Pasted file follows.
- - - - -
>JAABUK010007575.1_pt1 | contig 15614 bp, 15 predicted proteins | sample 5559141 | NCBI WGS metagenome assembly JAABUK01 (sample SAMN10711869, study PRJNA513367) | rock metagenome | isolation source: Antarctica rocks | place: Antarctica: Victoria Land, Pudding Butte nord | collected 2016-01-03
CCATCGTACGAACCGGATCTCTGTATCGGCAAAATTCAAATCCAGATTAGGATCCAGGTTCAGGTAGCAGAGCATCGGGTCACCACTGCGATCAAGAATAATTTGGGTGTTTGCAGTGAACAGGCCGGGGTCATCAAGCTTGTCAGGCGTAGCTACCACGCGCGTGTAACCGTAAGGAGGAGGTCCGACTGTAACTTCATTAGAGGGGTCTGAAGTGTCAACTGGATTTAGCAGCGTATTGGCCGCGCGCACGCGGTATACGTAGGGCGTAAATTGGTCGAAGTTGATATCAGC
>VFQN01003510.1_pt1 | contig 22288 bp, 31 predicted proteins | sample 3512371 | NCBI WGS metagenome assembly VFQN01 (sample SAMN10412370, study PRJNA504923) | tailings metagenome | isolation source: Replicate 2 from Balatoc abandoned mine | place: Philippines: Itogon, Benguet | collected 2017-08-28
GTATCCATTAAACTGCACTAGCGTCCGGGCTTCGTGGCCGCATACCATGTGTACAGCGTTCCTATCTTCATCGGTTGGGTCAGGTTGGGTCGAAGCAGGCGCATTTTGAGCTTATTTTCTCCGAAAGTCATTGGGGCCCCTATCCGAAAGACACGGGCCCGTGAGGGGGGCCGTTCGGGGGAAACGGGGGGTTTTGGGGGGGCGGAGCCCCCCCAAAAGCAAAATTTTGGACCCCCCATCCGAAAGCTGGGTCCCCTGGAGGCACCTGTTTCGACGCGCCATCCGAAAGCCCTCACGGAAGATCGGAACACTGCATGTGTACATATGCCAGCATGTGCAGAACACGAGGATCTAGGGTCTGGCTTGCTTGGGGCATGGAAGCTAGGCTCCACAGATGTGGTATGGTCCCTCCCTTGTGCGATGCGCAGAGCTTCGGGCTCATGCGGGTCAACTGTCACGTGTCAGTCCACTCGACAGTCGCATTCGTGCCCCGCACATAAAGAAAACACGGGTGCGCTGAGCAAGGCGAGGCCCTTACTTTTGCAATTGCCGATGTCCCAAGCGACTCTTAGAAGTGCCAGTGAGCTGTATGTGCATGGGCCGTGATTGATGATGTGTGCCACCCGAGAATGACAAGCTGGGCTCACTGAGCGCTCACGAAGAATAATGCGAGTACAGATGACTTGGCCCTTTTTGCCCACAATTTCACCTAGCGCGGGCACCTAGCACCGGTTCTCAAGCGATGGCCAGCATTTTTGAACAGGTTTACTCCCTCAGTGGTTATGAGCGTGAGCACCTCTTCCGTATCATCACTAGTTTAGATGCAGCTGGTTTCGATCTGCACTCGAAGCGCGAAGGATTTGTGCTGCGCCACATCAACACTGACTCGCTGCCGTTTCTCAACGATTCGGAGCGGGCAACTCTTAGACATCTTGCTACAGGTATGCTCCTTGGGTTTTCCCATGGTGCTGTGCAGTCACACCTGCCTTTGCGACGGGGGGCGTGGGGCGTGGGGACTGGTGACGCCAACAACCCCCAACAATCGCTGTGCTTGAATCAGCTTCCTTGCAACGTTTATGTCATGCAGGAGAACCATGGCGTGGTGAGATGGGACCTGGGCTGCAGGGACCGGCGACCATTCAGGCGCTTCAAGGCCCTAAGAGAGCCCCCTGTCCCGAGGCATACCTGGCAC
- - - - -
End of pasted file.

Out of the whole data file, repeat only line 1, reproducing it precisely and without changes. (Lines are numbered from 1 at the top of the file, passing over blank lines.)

>JAABUK010007575.1_pt1 | contig 15614 bp, 15 predicted proteins | sample 5559141 | NCBI WGS metagenome assembly JAABUK01 (sample SAMN10711869, study PRJNA513367) | rock metagenome | isolation source: Antarctica rocks | place: Antarctica: Victoria Land, Pudding Butte nord | collected 2016-01-03